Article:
Just curious - you mentioned: "They installed insulation directly on the basement concrete and vapor barrier it". Is it not normal to put the insulation on the concrete? Or is there supposed to be something in between the concrete and insulation?
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  #14  
Old 2018-08-08, 09:03 PM
Halton Home Inspector Halton Home Inspector is offline
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Originally Posted by r_dogs View Post

Just curious - you mentioned: "They installed insulation directly on the basement concrete and vapor barrier it". Is it not normal to put the insulation on the concrete? Or is there supposed to be something in between the concrete and insulation?
No. There is nothing between the foundation wall and the insulation.

They will wrap the basement foundation walls with fiberglass insulation that has a vapour barrier on the interior side of the insulation.

Before your one year is up look along the side walls for foundation cracks. Look on the basement floors for water stains as a result of leaks from the cracks.

Almost every home has a crack or two.

Even if they have not leaked you are entitled to do a "water test" to see if the crack could potentially leak in the future. As a result of the test the crack is likely to leak.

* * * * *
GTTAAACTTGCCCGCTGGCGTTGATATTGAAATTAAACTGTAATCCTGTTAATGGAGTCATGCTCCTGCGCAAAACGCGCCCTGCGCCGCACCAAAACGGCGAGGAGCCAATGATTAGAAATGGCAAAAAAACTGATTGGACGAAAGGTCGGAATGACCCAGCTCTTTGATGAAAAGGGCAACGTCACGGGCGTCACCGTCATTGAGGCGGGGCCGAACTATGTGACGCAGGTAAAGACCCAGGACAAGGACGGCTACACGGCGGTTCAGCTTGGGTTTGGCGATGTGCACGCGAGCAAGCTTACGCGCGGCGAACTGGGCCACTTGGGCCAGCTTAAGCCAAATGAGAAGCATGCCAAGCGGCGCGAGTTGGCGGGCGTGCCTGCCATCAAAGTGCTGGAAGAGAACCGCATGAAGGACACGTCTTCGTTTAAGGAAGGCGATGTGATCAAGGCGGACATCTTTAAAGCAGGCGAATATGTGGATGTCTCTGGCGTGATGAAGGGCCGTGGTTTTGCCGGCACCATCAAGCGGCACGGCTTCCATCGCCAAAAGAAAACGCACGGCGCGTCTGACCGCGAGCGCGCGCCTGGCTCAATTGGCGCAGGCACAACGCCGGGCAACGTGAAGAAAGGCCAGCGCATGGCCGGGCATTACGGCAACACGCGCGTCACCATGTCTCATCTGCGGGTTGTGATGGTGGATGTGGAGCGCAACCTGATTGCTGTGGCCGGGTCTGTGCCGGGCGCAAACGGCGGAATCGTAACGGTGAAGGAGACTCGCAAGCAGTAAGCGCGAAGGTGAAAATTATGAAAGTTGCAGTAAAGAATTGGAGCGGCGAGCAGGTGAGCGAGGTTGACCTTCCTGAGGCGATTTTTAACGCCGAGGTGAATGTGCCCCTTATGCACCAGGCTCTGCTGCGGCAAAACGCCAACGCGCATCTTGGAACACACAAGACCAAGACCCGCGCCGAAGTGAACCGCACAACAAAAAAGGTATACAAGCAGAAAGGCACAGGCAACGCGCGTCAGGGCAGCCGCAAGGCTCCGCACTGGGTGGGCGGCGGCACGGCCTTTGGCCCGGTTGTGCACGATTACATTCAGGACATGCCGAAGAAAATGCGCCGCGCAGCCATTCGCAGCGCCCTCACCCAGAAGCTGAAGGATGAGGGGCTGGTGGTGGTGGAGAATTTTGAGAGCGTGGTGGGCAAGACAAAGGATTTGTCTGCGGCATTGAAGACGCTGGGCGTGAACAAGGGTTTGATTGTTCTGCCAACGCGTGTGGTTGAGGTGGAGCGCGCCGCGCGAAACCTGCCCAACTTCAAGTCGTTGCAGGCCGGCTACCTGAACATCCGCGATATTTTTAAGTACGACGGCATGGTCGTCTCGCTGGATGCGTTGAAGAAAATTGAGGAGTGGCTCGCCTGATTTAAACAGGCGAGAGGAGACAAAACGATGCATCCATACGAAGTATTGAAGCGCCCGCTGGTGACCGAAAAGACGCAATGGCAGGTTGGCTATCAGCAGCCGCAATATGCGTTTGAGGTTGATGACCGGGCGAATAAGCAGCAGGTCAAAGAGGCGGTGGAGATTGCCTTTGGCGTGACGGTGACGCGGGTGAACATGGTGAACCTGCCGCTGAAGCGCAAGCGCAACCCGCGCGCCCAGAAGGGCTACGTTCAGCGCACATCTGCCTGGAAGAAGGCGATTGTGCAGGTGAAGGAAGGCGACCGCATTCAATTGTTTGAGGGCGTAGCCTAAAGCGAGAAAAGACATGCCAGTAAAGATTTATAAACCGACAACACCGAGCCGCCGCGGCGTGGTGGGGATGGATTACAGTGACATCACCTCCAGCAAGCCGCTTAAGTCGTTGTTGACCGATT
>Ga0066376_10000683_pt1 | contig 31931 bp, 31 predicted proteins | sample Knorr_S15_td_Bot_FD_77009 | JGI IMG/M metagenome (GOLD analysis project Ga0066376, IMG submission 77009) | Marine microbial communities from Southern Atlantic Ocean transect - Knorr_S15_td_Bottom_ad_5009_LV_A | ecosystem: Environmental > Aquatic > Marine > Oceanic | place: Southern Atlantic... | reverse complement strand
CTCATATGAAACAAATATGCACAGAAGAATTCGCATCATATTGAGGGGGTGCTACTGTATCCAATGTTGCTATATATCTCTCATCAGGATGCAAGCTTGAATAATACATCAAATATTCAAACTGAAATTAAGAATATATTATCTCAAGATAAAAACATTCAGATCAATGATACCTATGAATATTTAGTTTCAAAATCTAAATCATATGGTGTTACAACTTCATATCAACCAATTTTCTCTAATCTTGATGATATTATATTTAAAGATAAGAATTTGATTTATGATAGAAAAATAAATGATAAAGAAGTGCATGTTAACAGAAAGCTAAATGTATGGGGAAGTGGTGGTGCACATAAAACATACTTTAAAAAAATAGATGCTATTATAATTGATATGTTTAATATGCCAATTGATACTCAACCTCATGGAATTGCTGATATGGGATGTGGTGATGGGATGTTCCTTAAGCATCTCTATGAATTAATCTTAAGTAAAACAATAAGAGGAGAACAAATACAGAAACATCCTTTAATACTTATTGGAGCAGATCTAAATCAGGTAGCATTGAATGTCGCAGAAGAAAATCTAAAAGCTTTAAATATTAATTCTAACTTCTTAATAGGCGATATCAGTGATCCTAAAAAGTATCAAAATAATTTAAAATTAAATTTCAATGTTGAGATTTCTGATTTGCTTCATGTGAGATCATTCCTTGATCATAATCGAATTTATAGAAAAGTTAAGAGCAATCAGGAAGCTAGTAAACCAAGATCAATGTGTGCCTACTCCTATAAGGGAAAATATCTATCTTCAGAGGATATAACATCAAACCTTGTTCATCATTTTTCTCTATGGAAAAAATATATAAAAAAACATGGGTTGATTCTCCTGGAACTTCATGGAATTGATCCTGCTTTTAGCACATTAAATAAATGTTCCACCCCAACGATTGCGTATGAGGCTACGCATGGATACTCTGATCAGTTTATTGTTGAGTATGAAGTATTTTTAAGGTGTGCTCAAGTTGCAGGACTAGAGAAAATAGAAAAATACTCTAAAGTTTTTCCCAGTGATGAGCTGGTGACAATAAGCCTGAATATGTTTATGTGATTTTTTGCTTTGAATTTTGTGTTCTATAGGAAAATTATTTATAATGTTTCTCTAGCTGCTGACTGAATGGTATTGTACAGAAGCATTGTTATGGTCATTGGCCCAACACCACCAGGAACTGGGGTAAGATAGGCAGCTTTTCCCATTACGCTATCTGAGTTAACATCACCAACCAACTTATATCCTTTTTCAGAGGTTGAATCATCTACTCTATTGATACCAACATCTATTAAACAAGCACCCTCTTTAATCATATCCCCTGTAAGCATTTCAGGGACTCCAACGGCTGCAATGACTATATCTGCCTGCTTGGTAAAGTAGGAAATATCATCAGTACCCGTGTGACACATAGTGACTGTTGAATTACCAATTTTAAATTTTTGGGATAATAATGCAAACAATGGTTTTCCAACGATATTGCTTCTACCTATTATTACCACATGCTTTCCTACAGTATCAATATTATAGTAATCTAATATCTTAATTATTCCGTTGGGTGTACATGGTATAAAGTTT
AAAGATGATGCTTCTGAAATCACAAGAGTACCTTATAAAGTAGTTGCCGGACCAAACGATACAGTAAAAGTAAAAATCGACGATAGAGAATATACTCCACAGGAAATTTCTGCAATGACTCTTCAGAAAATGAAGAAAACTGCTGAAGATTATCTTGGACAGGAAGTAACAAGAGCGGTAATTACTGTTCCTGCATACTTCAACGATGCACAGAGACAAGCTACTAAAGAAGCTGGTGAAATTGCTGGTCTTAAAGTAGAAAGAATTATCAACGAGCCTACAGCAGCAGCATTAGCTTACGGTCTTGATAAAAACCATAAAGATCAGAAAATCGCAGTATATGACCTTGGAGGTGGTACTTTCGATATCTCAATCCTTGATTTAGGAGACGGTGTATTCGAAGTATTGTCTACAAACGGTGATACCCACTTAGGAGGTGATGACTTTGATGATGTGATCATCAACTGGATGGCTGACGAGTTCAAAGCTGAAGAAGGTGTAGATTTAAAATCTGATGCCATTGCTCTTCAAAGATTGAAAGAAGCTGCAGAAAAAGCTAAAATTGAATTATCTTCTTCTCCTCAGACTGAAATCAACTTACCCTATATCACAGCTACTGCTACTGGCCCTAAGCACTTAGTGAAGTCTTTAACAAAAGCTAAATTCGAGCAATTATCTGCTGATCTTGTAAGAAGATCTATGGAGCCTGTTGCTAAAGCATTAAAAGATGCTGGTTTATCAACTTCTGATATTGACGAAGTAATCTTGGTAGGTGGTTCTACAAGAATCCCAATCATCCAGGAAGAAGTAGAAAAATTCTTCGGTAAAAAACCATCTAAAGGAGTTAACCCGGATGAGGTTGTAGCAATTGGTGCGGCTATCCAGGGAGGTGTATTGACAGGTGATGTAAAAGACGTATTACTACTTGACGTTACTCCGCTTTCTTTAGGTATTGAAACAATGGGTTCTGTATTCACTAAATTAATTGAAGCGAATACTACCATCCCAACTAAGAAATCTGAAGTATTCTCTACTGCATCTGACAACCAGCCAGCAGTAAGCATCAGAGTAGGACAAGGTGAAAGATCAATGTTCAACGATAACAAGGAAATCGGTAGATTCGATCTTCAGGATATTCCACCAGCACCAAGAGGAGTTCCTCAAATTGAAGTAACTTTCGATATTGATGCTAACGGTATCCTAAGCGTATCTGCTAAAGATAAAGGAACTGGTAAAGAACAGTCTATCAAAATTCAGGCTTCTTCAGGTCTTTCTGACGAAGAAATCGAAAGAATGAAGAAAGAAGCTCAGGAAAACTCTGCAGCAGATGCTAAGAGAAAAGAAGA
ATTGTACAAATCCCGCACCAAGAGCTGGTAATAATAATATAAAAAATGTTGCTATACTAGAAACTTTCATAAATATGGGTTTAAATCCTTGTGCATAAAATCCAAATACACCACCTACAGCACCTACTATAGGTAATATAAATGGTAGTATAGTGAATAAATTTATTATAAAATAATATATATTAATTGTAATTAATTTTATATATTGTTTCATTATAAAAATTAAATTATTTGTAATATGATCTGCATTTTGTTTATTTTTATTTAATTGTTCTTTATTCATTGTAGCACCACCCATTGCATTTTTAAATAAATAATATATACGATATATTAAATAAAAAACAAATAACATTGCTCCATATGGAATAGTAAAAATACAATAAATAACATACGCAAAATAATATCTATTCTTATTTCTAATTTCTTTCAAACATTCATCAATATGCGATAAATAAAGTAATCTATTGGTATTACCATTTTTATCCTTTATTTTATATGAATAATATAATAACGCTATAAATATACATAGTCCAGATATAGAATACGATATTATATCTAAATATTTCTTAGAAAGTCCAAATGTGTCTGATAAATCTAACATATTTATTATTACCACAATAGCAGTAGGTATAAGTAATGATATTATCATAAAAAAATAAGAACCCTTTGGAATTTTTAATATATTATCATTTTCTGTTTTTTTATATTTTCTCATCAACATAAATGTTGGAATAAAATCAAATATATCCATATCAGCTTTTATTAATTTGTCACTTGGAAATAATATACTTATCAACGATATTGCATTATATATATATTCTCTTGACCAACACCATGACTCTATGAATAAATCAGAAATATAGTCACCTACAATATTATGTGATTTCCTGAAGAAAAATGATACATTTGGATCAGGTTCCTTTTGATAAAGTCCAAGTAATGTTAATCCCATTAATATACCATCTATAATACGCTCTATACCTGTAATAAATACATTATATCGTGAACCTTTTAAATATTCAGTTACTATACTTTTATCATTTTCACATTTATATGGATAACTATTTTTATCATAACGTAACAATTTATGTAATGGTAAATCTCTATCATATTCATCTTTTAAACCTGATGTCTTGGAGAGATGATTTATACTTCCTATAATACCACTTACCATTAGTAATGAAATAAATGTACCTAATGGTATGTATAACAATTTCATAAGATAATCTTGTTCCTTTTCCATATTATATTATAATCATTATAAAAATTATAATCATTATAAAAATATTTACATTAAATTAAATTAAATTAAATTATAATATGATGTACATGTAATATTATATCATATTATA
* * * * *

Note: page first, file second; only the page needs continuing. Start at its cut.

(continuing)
Sorry to say but I suggest that you not tell tell the builder that you have done a water test. Just tell them that water has leaked to the basement floor and to fix it.
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  #15  
Old 2018-08-08, 09:04 PM
Halton Home Inspector Halton Home Inspector is offline
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Originally Posted by Melanie768 View Post
There was no foam around the window and that’s water was leaking in. So hopefully this fix the issue.
AND caulk is required to cover the foam to seal the open gap around the window as per - Code Rule 9.27.4.1. Required Caulking (2) Caulking shall be provided between masonry, siding or stucco and the adjacent door and window frames or trim, including sills unless such locations are completely protected from the entry of rain.
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Last edited by Halton Home Inspector; 2018-08-09 at 10:14 AM.
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  #16  
Old 2018-08-09, 03:01 AM
Melanie768 Melanie768 is offline
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Yes, they are working on that now. Have to wait for it to dry. Now, just wondering if they forgot to put the foam everywhere else . Wish there is a way to check that.


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Then foam AND caulk is required.
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  #17  
Old 2018-08-09, 11:16 AM
r_dogs r_dogs is offline
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Thanks Halton Home Inspector for your insight.
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  #18  
Old 2018-08-09, 01:08 PM
HMBTUX HMBTUX is offline